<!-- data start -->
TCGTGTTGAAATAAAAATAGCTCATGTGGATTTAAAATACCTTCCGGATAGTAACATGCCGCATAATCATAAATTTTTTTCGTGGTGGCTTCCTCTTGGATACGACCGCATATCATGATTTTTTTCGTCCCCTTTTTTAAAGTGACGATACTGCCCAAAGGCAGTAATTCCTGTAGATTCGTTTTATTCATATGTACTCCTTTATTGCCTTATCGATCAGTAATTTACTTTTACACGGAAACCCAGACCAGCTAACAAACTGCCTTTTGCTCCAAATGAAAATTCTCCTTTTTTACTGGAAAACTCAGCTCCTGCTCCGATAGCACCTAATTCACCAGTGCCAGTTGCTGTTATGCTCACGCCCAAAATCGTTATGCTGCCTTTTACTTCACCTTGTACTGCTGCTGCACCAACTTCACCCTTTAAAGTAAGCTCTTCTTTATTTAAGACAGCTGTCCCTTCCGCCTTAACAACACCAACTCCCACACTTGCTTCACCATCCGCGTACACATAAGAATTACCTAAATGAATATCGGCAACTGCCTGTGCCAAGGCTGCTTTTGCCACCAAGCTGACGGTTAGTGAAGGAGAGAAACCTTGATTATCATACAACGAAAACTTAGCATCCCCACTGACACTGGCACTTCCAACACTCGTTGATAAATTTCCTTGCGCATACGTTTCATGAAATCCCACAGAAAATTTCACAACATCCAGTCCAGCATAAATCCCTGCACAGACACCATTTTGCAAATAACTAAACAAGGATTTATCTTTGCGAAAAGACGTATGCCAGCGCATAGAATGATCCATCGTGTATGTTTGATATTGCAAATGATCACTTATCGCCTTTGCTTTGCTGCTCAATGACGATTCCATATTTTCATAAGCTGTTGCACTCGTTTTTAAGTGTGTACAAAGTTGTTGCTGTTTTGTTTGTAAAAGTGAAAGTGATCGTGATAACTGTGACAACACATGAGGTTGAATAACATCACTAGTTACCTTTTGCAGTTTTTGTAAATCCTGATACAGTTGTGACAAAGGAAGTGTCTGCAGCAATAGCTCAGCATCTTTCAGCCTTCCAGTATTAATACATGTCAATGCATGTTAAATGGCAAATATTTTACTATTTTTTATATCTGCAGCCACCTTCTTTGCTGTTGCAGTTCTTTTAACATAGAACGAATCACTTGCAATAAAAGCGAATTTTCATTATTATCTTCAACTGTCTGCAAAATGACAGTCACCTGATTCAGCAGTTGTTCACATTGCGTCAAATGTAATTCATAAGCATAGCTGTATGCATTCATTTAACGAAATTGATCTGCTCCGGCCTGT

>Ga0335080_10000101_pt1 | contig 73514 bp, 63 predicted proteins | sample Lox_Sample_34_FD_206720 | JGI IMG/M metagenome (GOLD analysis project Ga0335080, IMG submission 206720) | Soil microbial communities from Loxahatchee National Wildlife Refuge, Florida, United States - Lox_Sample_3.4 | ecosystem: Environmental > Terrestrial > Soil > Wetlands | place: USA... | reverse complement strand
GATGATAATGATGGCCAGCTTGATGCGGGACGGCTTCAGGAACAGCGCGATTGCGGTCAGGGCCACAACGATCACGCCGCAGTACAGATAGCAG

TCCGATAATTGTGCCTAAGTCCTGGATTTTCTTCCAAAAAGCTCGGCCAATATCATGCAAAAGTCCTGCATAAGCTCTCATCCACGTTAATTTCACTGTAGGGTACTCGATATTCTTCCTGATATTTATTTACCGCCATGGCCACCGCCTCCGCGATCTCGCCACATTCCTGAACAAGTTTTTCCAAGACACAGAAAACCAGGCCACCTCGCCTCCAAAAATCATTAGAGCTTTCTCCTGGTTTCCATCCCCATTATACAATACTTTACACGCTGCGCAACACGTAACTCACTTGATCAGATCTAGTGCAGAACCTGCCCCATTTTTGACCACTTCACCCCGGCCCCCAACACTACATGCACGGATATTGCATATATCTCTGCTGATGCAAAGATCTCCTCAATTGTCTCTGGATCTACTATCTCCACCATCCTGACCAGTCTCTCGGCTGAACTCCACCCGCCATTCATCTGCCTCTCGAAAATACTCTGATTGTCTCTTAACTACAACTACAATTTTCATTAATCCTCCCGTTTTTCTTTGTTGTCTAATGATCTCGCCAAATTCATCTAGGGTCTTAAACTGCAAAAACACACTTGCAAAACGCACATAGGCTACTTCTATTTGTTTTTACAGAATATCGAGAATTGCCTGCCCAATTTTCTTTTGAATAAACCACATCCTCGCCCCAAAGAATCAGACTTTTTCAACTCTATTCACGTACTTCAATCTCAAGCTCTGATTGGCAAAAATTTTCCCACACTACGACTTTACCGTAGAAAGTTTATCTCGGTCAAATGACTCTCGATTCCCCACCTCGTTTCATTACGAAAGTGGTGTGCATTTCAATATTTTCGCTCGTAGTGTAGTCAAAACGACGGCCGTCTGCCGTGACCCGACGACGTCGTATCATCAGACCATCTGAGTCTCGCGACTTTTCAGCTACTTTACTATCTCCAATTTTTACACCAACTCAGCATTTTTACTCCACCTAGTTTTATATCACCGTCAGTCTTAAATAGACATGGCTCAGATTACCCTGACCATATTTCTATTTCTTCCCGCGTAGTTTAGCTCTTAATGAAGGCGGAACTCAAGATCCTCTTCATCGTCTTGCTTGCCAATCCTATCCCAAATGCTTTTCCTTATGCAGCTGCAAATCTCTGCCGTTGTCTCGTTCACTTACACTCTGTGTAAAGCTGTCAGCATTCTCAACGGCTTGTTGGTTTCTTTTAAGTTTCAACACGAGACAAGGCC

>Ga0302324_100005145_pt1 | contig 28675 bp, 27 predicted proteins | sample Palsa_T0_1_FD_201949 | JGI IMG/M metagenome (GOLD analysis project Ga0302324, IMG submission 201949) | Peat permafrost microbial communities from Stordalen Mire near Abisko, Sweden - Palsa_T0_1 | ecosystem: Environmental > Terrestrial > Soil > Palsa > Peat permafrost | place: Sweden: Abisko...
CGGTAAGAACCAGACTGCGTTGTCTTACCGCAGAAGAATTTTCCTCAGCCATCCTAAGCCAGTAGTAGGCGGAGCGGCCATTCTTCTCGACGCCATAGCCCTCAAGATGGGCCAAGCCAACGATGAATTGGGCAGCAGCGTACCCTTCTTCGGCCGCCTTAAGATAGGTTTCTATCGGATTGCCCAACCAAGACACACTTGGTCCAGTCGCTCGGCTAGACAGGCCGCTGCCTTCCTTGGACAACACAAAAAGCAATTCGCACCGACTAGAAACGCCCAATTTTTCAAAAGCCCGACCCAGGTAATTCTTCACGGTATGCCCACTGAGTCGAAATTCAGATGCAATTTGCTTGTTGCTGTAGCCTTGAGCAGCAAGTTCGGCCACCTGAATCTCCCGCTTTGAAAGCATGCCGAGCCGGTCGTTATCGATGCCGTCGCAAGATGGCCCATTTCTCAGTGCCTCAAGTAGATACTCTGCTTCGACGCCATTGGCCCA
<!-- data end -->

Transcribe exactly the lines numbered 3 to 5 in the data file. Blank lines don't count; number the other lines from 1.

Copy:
GATGATAATGATGGCCAGCTTGATGCGGGACGGCTTCAGGAACAGCGCGATTGCGGTCAGGGCCACAACGATCACGCCGCAGTACAGATAGCAG

TCCGATAATTGTGCCTAAGTCCTGGATTTTCTTCCAAAAAGCTCGGCCAATATCATGCAAAAGTCCTGCATAAGCTCTCATCCACGTTAATTTCACTGTAGGGTACTCGATATTCTTCCTGATATTTATTTACCGCCATGGCCACCGCCTCCGCGATCTCGCCACATTCCTGAACAAGTTTTTCCAAGACACAGAAAACCAGGCCACCTCGCCTCCAAAAATCATTAGAGCTTTCTCCTGGTTTCCATCCCCATTATACAATACTTTACACGCTGCGCAACACGTAACTCACTTGATCAGATCTAGTGCAGAACCTGCCCCATTTTTGACCACTTCACCCCGGCCCCCAACACTACATGCACGGATATTGCATATATCTCTGCTGATGCAAAGATCTCCTCAATTGTCTCTGGATCTACTATCTCCACCATCCTGACCAGTCTCTCGGCTGAACTCCACCCGCCATTCATCTGCCTCTCGAAAATACTCTGATTGTCTCTTAACTACAACTACAATTTTCATTAATCCTCCCGTTTTTCTTTGTTGTCTAATGATCTCGCCAAATTCATCTAGGGTCTTAAACTGCAAAAACACACTTGCAAAACGCACATAGGCTACTTCTATTTGTTTTTACAGAATATCGAGAATTGCCTGCCCAATTTTCTTTTGAATAAACCACATCCTCGCCCCAAAGAATCAGACTTTTTCAACTCTATTCACGTACTTCAATCTCAAGCTCTGATTGGCAAAAATTTTCCCACACTACGACTTTACCGTAGAAAGTTTATCTCGGTCAAATGACTCTCGATTCCCCACCTCGTTTCATTACGAAAGTGGTGTGCATTTCAATATTTTCGCTCGTAGTGTAGTCAAAACGACGGCCGTCTGCCGTGACCCGACGACGTCGTATCATCAGACCATCTGAGTCTCGCGACTTTTCAGCTACTTTACTATCTCCAATTTTTACACCAACTCAGCATTTTTACTCCACCTAGTTTTATATCACCGTCAGTCTTAAATAGACATGGCTCAGATTACCCTGACCATATTTCTATTTCTTCCCGCGTAGTTTAGCTCTTAATGAAGGCGGAACTCAAGATCCTCTTCATCGTCTTGCTTGCCAATCCTATCCCAAATGCTTTTCCTTATGCAGCTGCAAATCTCTGCCGTTGTCTCGTTCACTTACACTCTGTGTAAAGCTGTCAGCATTCTCAACGGCTTGTTGGTTTCTTTTAAGTTTCAACACGAGACAAGGCC

>Ga0302324_100005145_pt1 | contig 28675 bp, 27 predicted proteins | sample Palsa_T0_1_FD_201949 | JGI IMG/M metagenome (GOLD analysis project Ga0302324, IMG submission 201949) | Peat permafrost microbial communities from Stordalen Mire near Abisko, Sweden - Palsa_T0_1 | ecosystem: Environmental > Terrestrial > Soil > Palsa > Peat permafrost | place: Sweden: Abisko...